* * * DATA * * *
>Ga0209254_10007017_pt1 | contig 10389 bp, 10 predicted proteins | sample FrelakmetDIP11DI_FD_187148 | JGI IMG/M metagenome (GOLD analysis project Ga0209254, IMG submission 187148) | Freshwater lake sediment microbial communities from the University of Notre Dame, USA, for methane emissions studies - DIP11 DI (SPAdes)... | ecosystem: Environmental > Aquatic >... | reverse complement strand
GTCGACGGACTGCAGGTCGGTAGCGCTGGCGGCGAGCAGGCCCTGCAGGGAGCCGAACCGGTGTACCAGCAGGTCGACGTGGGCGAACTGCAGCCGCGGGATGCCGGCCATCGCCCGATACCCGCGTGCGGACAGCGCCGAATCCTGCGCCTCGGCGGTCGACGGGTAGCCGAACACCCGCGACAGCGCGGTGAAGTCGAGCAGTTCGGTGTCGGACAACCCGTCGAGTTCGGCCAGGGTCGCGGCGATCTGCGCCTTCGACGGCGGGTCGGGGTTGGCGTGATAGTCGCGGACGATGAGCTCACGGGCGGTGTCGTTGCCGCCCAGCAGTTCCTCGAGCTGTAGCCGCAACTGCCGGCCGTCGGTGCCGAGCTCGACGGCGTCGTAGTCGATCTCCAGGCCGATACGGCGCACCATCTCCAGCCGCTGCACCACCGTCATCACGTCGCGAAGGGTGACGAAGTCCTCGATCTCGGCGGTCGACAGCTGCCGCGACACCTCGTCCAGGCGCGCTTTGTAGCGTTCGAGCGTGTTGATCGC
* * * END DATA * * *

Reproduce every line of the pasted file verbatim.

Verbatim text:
>Ga0209254_10007017_pt1 | contig 10389 bp, 10 predicted proteins | sample FrelakmetDIP11DI_FD_187148 | JGI IMG/M metagenome (GOLD analysis project Ga0209254, IMG submission 187148) | Freshwater lake sediment microbial communities from the University of Notre Dame, USA, for methane emissions studies - DIP11 DI (SPAdes)... | ecosystem: Environmental > Aquatic >... | reverse complement strand
GTCGACGGACTGCAGGTCGGTAGCGCTGGCGGCGAGCAGGCCCTGCAGGGAGCCGAACCGGTGTACCAGCAGGTCGACGTGGGCGAACTGCAGCCGCGGGATGCCGGCCATCGCCCGATACCCGCGTGCGGACAGCGCCGAATCCTGCGCCTCGGCGGTCGACGGGTAGCCGAACACCCGCGACAGCGCGGTGAAGTCGAGCAGTTCGGTGTCGGACAACCCGTCGAGTTCGGCCAGGGTCGCGGCGATCTGCGCCTTCGACGGCGGGTCGGGGTTGGCGTGATAGTCGCGGACGATGAGCTCACGGGCGGTGTCGTTGCCGCCCAGCAGTTCCTCGAGCTGTAGCCGCAACTGCCGGCCGTCGGTGCCGAGCTCGACGGCGTCGTAGTCGATCTCCAGGCCGATACGGCGCACCATCTCCAGCCGCTGCACCACCGTCATCACGTCGCGAAGGGTGACGAAGTCCTCGATCTCGGCGGTCGACAGCTGCCGCGACACCTCGTCCAGGCGCGCTTTGTAGCGTTCGAGCGTGTTGATCGC